What do you do if you can’t find an instrument that you can play the way you want? In the digital domain, you can just invent one.

So, when Brooklyn-based artist Nick Demopoulos wanted a controller that’d allow him to articulate digital instruments more like a guitar and less like a keyboard, he built his own expressive touch controller. It uses arrays of touch-sensing strips on a guitar body. A future version, he says, will incorporate 6 “strings” (touch strips).

New York-based literary/culture quarterly BOMB Magazine shot a video in which Nick walks through his creation.

Nick has also played our Handmade Music series in New York, at Culturefix. (See documentation of that event, from 2010.)

Videos of Nick playing:
http://www.youtube.com/user/nicnut210?feature=mhee

Lots of stuff on SoundCloud, too; I enjoy the rhythms in this one:

Whispers in the Water by Nick Demopoulos

http://soundcloud.com/nickdemopoulos

It occurs to me looking at this, too, that if you could improve the sensing accuracy and physical feedback from the touch strip, you could radically improve the instrument. It’s really the quality of these kinds of sensors that will have the biggest impact on future instruments – that is, the fundamental ideas about these controllers are out there, and now implementation means everything.

Thanks for sharing your work, Nick!

  • David

    As someone who plays guitar, I too found it frustrating to interface with my computer using a keyboard controller.

    Not being able to build or buy a midi guitar, I found the  Melodyne convert Audio>MIDI feature actually works really, really, really well.

    Peter, not sure if you've ever posted about the feature before, but you should should check it out and spread the word!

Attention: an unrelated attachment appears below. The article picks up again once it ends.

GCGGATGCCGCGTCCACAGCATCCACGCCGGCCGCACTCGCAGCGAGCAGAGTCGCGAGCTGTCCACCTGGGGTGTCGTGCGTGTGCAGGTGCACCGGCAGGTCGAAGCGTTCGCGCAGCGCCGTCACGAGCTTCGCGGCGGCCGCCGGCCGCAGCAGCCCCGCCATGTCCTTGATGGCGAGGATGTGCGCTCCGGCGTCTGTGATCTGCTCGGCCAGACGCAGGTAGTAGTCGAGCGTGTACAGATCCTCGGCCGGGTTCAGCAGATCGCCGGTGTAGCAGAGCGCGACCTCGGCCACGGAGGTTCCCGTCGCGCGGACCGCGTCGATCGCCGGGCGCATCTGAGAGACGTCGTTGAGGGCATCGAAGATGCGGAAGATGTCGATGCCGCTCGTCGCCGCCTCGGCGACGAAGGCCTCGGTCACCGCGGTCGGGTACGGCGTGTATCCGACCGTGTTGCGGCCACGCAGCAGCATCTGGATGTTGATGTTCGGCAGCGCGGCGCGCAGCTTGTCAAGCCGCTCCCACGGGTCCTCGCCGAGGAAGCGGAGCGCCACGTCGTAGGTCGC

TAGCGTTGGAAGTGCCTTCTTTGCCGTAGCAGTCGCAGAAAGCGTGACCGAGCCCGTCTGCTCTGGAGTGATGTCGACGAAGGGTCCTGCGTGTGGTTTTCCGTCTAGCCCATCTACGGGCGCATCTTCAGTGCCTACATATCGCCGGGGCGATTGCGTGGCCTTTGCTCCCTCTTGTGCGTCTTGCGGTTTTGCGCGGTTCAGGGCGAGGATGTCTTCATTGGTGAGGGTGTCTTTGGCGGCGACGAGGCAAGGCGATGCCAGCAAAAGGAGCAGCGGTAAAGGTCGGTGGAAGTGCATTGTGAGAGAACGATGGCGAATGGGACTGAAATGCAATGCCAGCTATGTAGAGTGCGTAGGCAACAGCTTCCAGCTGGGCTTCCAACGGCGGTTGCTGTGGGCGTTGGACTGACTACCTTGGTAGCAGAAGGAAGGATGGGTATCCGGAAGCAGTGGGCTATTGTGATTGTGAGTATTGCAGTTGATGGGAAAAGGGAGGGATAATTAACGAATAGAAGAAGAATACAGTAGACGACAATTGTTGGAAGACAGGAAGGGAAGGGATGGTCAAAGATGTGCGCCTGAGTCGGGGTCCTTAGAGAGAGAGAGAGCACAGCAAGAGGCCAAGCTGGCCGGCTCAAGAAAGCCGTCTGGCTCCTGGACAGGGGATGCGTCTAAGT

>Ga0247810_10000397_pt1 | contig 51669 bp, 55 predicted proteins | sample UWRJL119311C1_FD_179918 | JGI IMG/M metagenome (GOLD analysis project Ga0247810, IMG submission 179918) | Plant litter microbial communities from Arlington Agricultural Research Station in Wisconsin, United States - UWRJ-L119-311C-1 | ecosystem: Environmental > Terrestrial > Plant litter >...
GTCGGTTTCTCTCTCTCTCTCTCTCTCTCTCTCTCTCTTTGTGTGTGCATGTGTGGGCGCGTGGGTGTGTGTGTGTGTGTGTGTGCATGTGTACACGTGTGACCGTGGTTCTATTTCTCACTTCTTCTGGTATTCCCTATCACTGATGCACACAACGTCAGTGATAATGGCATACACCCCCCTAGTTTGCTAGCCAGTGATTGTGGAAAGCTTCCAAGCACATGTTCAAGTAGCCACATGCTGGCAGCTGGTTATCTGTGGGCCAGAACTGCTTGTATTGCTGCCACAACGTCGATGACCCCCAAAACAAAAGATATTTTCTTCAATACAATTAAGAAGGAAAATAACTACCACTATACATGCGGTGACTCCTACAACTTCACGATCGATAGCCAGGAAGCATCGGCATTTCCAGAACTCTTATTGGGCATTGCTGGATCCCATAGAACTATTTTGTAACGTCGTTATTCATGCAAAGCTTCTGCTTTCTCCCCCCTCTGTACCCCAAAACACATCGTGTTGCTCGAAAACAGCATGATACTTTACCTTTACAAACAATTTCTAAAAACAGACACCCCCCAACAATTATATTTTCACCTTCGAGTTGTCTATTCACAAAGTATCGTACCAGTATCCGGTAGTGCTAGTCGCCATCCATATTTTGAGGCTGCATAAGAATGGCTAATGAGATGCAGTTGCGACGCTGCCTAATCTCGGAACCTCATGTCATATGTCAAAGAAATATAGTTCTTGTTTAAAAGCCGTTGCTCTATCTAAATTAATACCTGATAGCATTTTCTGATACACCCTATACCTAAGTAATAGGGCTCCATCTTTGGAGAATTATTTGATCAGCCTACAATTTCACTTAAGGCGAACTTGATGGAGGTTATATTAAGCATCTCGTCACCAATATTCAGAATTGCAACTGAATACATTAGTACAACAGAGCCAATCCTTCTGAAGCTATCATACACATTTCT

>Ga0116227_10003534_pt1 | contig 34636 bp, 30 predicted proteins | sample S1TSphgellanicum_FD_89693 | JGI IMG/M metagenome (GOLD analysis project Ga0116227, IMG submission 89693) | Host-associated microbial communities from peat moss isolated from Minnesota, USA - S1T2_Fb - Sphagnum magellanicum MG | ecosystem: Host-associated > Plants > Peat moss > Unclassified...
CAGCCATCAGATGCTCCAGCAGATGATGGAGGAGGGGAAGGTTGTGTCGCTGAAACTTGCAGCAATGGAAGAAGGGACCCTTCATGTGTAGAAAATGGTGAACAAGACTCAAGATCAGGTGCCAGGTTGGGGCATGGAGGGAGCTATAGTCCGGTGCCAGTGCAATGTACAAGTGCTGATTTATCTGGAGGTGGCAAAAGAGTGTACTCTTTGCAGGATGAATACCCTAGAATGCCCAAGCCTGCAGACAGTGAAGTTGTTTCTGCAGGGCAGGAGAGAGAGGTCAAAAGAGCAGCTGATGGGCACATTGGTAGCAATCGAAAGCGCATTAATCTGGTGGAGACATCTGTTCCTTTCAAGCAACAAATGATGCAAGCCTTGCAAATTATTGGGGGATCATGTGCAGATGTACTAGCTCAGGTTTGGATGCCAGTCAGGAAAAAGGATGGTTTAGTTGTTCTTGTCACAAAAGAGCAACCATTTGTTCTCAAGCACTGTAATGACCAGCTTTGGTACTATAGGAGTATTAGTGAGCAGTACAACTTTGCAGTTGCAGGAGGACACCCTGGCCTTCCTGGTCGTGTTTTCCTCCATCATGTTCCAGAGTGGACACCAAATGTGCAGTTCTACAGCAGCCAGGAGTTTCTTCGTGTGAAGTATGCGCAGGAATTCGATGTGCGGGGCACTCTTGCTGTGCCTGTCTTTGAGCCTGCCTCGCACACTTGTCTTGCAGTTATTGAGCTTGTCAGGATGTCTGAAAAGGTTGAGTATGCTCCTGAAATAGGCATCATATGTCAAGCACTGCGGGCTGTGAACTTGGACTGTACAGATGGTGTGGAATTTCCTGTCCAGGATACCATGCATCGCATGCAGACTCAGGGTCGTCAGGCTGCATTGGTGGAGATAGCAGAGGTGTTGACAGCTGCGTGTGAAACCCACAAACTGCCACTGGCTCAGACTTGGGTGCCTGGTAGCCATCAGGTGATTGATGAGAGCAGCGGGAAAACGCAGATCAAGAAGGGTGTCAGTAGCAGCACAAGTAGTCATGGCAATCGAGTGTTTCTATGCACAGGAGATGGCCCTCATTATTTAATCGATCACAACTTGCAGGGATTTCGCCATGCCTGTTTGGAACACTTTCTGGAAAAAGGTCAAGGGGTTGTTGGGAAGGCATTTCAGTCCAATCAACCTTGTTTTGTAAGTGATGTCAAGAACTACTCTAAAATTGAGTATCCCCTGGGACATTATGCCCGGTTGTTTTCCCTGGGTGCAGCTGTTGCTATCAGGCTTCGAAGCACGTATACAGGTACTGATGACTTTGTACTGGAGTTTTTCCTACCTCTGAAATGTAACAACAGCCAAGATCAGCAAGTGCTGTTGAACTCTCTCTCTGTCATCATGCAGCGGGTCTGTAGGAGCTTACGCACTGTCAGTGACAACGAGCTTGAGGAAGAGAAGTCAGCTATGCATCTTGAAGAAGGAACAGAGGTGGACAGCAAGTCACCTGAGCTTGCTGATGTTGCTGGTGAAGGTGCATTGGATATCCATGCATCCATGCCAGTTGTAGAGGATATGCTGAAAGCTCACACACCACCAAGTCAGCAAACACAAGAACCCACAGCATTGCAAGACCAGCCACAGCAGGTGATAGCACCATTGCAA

• http://soundcloud.com/tim-roberts-sound Tim

    One addition that Nick could make if he reads this, is to add pressure sensitive strips under the variable resistor strips that he currently has. This would allow for velocity sensing and while not terribly similar to a guitar, would allow added control over the sounds. Glad that other people are going down the DIY route.

  • http://www.nickdemopoulos.com Nick D.

    Tim,

    What's up, this is Nick. Thanks for the suggestion. I might do that. I'm kind of leaning toward putting Force Sensing Resistors on the body so the right hand can articulate the attack or shape of the notes. That way it would also be similar to a guitar.

  • Blob

    Great stuff, Nick, congratulations! Any plans for an OSC controller as well?

  • donsknotts

    The extension cord makes it look like a leaf blower from the year 3000. nj

  • Blob

    @Nick (in case if you have time to answer):

    I only work with conventional MIDI keyboards and pads,etc., and have little experience with sensors and hardware making – so, here's 2 newbie questions:

    - audio and MIDI effects apart, is pitch bending achieved only by sliding or is it possible to emulate guitar string bending technique?

    - Also, how does vibrato work, does it feel relatively natural?

  • j

    could have just bought a roland GI-20 or a roland gk3 instead of acting like an innovator. 

  • Guest

    why does the music has to be this lame?

  • http://zeroreference.blogspot.com zeroreference

    hey, cool! and i like the track you posted. Nick, did you perform it in realtime w/your smomid?

  • Jason

    Starrlabs Ztar anyone? Um…. what's the real difference here?

  • Blob

    @ Nick D.

    Thanks, Nick. I see, you need a separate control for "string" bending.

    I have never worked with OSC either, but from I have been able to gather over the past few months it is potentially more powerful / detailed than MIDI. Keep up the good work!